TIFF 2014: While We're Young Review
Ben Stiller's newest comedy is a hilarious send up of Hipster culture.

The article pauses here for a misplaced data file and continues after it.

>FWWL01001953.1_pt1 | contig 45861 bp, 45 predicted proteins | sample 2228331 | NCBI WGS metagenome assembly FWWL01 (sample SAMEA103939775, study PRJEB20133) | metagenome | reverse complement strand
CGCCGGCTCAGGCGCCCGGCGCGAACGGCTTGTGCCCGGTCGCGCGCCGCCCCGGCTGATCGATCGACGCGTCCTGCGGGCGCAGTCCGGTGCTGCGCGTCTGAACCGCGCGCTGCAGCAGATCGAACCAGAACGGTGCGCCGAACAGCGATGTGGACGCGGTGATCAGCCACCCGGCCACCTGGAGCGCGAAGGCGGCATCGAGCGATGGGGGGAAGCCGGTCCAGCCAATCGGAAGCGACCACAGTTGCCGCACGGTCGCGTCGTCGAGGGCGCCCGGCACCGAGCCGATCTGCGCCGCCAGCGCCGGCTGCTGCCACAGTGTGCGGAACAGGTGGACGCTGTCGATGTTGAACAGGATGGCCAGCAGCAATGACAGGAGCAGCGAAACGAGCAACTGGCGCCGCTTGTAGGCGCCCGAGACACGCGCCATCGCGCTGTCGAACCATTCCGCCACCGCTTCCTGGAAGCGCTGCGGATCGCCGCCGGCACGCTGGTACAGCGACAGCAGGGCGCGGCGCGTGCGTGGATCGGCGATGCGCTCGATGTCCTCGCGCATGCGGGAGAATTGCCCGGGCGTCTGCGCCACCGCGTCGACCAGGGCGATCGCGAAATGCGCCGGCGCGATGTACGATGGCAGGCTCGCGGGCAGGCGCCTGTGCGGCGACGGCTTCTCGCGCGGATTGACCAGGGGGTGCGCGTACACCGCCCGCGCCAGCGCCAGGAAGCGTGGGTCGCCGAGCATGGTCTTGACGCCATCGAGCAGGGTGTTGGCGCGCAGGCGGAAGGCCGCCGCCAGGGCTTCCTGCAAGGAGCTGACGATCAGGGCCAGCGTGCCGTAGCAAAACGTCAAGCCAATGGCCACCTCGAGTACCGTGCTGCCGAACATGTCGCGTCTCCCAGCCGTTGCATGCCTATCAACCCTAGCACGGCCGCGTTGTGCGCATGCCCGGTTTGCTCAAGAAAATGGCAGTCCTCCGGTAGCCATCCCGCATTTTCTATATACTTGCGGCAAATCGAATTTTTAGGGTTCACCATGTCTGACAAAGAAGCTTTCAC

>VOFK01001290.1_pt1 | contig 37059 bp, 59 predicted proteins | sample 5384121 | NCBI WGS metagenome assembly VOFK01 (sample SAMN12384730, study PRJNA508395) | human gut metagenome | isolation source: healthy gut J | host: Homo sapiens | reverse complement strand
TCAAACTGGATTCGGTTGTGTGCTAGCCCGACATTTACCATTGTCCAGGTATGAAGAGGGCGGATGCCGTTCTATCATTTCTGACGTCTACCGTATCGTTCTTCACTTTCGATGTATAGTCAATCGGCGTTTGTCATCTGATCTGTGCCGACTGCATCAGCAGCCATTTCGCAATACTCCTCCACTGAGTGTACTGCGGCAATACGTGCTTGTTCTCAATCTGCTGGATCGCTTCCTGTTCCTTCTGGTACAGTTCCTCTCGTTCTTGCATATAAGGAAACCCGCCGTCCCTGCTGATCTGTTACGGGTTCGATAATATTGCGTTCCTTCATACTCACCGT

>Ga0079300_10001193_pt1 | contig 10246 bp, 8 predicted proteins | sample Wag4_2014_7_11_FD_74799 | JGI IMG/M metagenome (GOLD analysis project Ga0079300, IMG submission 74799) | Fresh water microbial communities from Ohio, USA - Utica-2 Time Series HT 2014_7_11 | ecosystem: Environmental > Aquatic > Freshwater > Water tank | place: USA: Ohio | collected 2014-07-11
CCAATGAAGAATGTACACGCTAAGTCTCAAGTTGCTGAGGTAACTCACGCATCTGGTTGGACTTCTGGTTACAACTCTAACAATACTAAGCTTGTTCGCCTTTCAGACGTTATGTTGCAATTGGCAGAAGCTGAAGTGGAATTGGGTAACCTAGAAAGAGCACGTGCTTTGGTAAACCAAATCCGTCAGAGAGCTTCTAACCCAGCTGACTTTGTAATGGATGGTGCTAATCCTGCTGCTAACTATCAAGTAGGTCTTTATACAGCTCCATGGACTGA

Hipsters: you love to hate them and hate to love them. These uber-chic, urban-dwelling, subclass of twenty-somethings are usually defined by their originality through unoriginality, absurd style of fashion, "meta" sense of humor, and pop culture-referencing like there is no tomorrow. Hipsters' unabashed preciousness and self-awareness rub many the wrong way to the point where anything with the slightest whiff of Hipster-ism is like presenting garlic to vampires, but for those with enough patience to swallow the twee self-indulgence prevalent in all hipster culture, often there is something of substance beneath all the excessive posturing. Case in point, director Noah Baumbach. Whether Baumbach regards himself as a hipster or not, Baumbach, along with his friend and sometimes writing partner Wes Anderson, are associated with cinematic Hipster-ism. This makes Baumbach's newest feature, While We're Young, a very interesting film indeed, for the movie is essentially a satire of Hipster culture. Baumbach's film takes down all the phony pretentiousness of the youth subculture, but the director does so in a way that still recognizes the contributions of Hipster culture and allows for the fact that when we're young, we are all kind of jerks. While We're Young stars Ben Stiller and Naomi Watts as a middle-aged couple who have lost passion for life and for each other. Stiller is a frustrated documentarian who has been working on the same documentary for ten years. Watts is his wife who produces documentaries (but not Stiller's films, at his insistence) and is quickly losing patience with her husband's lack of productivity. Both feel enormous pressure from friends and society to have kids as the couple realize their chance at having children is quickly slipping away. Their existential ennui seems like an inescapable destiny until one day, Stiller happens upon a peppy Hipster couple (Adam Driver and Amanda Seyfried) at one of his lectures. The couple confesses to be big fans of Stiller's obscure documentaries and after a friendly lunch, Stiller feels the need to introduce the young couple to his wife. After some initial hesitation, Watts quickly warms up to the care-free youngsters herself and before they know it, Stiller and Watts find themselves amongst young Hipster couples at bizarre events like a "spiritual", drug-induced hallucinatory cleansing where you trip out to ancient Egyptian imagery and vomit all your negative vibes into a chamber pot. At first, the injection of youth into their lives gives Stiller and Watts' relationship the fresh energy that it needs. As the couples get to know one another better though, the younger couple turns out not to be as magnanimous as they first appeared. Driver's character in particular, who is an aspiring documentarian himself, is much more ambitious and manipulative than he lets on, although no one recognizes this at first except for an increasingly frustrated Ben Stiller. What's interesting about the film is its balanced critique of Hipsters and their faux c'est la vie lifestyle. While the film doesn't hesitate to lambast the more ridiculous eccentricities of Hipsterdom, Baumbach's critique is never cruel. In fact, the film celebrates much of what Hipster culture celebrates, but what the film does excoriate is a certain lack of sincerity in character. Particularly in the third act of the film, While We're Young is also very critical of the youth's tendency towards short-cuts and end results without the slightest respect for the process of things themselves. However, it's not just a one-way "kids these days" rant, for even though the relationship between the middle-aged and younger couples is formed under somewhat false pretenses, the film makes it clear that Stiller and Watts' characters do learn valuable lessons from the younger couple. Stuck in a rut and too obsessed with where they should be in their life according to society's standards, Driver and Seyfried's nonchalant approach to life illustrates to the middle-aged couple just how rigid and uninspired their own lives have become. While attending drug-fueled religious ceremonies might be a bit extreme, Stiller and Watts' misadventures with their immature counterparts allows them to reexamine their lives and rediscover why they loved each other in the first place. All these thematic concerns though belies the fact of just how funny While We're Young is. While Baumbach's previous work has always been comedic, his films have been the type of comedy that comes with qualifications. Movies such as The Squid and the Whale and Frances Ha are undoubtedly comedies (and very well written comedies) for those with a sophisticated sense of humor, but their charm and wit would most likely escape your average cinemagoer. However, regardless of how you feel about Baumbach's previous work, chances are you will laugh at While We're Young. The film is easily the broadest comedy in Baumbach's oeuvre, and while there are still plenty of jokes aimed at those who have enjoyed his previous work, While We're Young is accessible to pretty much anyone. In fact, one weakness of the film is how much the movie plays to its broader comedic elements. While moments parodying Hipsters and the hard facts of growing older for the middle-aged are practically pitch perfect, the more low-brow scenes of the film (such as the vomit party) take away from tone and tempo established in the rest of the film. It's not that the broadly comedic moments aren't funny in their own right, but they simply detract from the more searing comedy that pervades the rest of the film. Of course, a film as much about relationships and characters as While We're Young is would be dead in the water without the cast to pull it off, and luckily everyone here is up to task. Stiller expertly plays the frustrated protagonist that he has so carefully perfected over the years. It's not a stretch in skill by any imagination, but then again it doesn't need to be. The two standouts of the cast though are Adam Driver and Naomi Watts. Driver has a sort of awkward charisma that makes the evolving iterations of his character in the film truly flawless, while Watts, not exactly known for her comedic skills, proves surprisingly apt with her timing and ability to humiliate herself for the sake of the film. Given its subject matter, director, and cast, it's not likely that While We're Young will be anything more than a niche success that most of Baumbach's films have been in the past. However, whatever you may feel about Hipsters, Baumbach, or indie comedies, whenever this film makes it to a theater near you, do yourself a favor, get out of your comfort zone, and give this film a chance. You just may be pleasantly surprised.